Dustin Dienst, Faribault Fire Chief on AM Minnesota. Photo by Gordy Kosfeld
Dustin Dienst, Faribault Fire Chief on AM Minnesota. Photo by Gordy Kosfeld

Dustin Dienst, Faribault Fire Chief, stopped by KDHL to discuss several topics related to National Fire Prevention Week.

This Saturday the Faribault Fire Department is having a Open House at the Fire Station located at 122 2nd Street NW.  The event take place from 10:00 a.m. until 1:00 p.m.

The theme this year is, "Learn the sounds of fire safety."

Free smoke detectors will be given away to the adults during the open house while kids receive free fire hats.

Kids will have a chance to spray the fire hose.  There will be Thermal Imager demonstrations for kids of all ages.

There is a Kid's Agility Course.  Everyone can take photos in front of the fire trucks.

In past years a very popular attraction during the Faribault Fire Department Open House has been a smokehouse but Dienst says it won't be used this year for "obvious reasons."  He did say the obstacle course is relatively new.

"That's a nice event for mornings where children still have a lot of energy.  They get a little tired afterwards so if nothing else bring them out and we'll tire them out a little bit for you."

I reminisced about my younger days when the local fire department would stop by school over 50 years ago and teach us to stop, drop and roll if we are ever on fire.

Dienst says that type of basic information still hasn't changed over the years, "There's very little new in the fire world when it comes to what to do when there is a fire.  What has changed is the fire itself.  That's changed because of how we build things and what we make things out of.  It burns faster.  It gives off more toxic smoke because it's made out of poly, a form of gasoline which gives off a different kind of smoke than back in the day when everything was made out of wood and cotton and natural stuff."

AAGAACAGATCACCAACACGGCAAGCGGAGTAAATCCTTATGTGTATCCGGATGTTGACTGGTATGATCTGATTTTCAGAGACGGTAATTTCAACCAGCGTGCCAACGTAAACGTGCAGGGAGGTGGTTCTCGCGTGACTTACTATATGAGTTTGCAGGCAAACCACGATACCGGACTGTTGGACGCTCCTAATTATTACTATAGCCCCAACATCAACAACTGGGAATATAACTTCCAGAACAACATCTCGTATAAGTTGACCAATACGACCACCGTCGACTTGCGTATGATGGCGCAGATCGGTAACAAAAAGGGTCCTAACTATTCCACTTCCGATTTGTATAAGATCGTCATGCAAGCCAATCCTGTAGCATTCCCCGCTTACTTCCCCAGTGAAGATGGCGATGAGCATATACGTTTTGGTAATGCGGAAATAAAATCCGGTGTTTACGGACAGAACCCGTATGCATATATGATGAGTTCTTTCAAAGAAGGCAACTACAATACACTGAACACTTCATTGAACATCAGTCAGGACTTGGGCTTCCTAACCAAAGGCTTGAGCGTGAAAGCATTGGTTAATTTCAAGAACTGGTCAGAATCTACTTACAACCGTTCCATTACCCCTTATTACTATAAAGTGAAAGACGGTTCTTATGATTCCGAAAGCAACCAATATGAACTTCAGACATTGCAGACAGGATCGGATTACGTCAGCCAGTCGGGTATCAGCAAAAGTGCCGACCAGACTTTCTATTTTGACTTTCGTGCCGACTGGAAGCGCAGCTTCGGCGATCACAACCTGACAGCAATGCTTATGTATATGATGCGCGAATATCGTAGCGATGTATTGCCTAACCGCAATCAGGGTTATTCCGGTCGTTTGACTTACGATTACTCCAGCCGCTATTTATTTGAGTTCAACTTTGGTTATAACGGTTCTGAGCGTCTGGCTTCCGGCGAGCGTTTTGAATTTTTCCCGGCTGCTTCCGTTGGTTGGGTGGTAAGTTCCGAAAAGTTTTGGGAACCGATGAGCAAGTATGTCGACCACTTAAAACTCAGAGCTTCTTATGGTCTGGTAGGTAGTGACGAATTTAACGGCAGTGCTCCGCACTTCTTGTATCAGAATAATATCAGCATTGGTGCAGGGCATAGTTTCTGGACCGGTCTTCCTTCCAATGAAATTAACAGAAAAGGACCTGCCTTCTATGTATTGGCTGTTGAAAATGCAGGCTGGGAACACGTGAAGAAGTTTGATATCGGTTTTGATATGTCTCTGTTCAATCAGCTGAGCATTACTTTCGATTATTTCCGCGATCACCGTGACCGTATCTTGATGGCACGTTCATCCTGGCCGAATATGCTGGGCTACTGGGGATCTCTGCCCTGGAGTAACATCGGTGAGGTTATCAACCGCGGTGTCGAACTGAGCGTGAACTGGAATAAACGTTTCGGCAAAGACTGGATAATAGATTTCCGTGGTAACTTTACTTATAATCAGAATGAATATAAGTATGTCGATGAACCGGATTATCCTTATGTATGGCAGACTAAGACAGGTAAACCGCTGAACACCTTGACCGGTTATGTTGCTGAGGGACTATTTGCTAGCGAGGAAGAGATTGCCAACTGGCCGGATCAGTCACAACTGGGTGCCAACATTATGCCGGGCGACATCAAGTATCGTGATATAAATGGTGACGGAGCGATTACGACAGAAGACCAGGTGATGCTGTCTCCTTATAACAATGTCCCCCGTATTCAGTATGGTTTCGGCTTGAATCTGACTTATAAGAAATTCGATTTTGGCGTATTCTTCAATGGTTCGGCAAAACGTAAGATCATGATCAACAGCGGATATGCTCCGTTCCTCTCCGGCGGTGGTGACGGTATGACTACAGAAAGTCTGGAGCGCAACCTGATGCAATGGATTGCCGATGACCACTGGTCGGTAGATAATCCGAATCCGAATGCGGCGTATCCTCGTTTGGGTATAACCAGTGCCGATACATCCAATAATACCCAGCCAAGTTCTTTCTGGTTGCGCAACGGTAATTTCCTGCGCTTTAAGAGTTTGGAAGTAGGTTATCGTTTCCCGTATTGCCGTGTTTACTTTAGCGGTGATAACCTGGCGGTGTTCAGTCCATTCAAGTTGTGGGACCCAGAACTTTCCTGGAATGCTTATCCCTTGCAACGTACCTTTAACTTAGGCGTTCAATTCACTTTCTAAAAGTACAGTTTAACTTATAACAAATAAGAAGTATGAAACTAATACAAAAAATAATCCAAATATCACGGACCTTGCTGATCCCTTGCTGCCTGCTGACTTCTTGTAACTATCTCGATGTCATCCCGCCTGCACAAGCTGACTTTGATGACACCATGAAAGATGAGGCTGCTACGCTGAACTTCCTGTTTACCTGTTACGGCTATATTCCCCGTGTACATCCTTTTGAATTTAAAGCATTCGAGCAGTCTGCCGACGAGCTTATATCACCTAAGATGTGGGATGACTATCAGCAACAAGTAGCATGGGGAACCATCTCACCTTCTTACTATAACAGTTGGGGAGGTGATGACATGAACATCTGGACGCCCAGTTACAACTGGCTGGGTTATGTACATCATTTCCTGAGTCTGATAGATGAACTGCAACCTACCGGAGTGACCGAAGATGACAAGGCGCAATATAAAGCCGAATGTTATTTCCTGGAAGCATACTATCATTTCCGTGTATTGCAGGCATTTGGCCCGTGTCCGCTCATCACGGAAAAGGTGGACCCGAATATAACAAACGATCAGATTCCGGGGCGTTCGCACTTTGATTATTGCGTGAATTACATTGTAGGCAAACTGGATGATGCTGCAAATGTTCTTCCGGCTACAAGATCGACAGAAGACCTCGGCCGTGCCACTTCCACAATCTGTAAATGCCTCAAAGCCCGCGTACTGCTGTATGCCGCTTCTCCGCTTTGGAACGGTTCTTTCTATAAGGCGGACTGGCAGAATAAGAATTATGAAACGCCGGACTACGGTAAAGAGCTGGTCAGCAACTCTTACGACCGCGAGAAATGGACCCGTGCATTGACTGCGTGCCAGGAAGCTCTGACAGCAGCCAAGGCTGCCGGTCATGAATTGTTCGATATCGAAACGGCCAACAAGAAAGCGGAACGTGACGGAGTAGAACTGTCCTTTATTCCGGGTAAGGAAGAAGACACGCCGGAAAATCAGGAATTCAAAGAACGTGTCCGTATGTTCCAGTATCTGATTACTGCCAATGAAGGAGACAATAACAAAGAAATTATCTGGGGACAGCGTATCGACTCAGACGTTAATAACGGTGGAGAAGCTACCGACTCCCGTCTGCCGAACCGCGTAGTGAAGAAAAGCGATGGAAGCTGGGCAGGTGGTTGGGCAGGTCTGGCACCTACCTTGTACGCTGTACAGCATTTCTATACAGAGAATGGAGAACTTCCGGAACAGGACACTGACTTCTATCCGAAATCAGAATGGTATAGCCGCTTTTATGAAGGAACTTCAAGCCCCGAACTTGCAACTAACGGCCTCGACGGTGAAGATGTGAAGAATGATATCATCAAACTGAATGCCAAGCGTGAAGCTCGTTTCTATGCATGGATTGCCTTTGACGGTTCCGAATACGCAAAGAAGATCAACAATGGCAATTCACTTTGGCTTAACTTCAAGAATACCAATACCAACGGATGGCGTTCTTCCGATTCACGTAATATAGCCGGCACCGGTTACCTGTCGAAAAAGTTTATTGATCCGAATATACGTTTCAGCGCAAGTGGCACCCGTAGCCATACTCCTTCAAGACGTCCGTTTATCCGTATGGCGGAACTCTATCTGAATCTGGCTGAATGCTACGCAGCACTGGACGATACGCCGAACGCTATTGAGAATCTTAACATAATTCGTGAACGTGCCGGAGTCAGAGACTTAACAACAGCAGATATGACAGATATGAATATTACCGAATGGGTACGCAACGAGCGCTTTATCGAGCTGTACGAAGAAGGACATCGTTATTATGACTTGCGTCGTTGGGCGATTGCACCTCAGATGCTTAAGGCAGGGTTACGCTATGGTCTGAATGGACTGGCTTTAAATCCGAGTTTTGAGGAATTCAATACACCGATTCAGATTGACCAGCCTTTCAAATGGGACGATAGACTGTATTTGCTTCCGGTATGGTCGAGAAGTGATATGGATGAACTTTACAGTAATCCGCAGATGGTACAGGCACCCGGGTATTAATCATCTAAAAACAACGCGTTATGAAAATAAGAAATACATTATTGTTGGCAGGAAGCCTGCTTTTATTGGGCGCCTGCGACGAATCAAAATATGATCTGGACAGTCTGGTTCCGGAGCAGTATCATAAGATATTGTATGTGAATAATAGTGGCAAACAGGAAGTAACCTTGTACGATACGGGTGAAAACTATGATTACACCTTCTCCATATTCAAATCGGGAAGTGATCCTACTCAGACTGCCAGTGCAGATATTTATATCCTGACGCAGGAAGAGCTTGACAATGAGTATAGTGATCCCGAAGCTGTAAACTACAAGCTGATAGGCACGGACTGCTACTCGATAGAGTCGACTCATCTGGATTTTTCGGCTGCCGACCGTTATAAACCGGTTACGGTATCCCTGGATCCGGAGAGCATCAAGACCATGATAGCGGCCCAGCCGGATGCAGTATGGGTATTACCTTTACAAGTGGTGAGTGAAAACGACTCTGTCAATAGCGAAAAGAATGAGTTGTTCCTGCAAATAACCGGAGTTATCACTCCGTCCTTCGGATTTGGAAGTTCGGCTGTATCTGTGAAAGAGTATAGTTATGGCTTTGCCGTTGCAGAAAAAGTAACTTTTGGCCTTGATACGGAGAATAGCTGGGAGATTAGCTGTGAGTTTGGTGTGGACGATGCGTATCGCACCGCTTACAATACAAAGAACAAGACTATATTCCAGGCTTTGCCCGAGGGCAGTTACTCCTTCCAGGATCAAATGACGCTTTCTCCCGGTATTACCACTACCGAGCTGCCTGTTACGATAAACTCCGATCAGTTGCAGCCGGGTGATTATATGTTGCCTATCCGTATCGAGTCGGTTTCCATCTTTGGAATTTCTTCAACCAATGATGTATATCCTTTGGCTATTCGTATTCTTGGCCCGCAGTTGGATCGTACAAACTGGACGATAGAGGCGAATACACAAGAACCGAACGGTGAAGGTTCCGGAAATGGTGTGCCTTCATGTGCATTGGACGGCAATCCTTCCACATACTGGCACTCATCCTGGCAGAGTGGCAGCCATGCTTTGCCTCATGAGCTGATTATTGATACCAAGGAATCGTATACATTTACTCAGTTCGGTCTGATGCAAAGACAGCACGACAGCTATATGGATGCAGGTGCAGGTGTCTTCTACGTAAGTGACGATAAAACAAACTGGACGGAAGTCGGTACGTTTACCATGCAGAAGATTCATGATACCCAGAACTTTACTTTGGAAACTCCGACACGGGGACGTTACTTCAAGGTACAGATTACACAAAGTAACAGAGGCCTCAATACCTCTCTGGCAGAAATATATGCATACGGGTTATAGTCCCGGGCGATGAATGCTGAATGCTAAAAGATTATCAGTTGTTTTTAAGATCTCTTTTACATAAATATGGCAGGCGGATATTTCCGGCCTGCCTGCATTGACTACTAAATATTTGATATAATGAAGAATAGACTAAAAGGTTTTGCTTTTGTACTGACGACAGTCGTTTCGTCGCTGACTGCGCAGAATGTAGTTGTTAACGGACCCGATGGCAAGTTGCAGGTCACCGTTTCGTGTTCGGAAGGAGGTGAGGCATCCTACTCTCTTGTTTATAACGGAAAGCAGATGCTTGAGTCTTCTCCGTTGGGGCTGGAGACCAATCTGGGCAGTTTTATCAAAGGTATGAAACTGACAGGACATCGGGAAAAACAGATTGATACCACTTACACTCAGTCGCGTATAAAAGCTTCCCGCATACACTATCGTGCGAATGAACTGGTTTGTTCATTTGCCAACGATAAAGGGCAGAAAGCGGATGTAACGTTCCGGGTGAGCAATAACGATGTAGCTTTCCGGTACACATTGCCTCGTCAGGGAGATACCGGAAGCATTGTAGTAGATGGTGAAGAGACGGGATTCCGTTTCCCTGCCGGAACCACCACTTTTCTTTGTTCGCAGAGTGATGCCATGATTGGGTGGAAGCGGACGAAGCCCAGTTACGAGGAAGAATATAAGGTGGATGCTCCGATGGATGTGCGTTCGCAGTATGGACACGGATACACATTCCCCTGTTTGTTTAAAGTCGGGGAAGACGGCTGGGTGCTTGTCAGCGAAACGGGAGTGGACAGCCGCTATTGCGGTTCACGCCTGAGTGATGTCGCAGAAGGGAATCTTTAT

The Faribault Fire Chief stated, "You have a lot less time to get out of your house in case of fire.  Back when you were young (I'm 62) you had about 15 minutes to get out of your house when the smoke alarm was going off, now you have 2 to 3 minutes."

Dienst told us he has a smoke detector that talks in his home and revealed studies have been conducted that indicate a talking smoke detector is the most effective in waking people up.  Particularly children.

"They've discovered a female voice on an alarm talking instead of just beeping is more effective.  It's like mom talking to them.  Like in our house kids listen to mom more than they do dad. A voice is better than beeping and a female voice is better than a male voice."

You can listen to the podcast of the program below.

Does this come under the auspices of the City Emergency Management Director?

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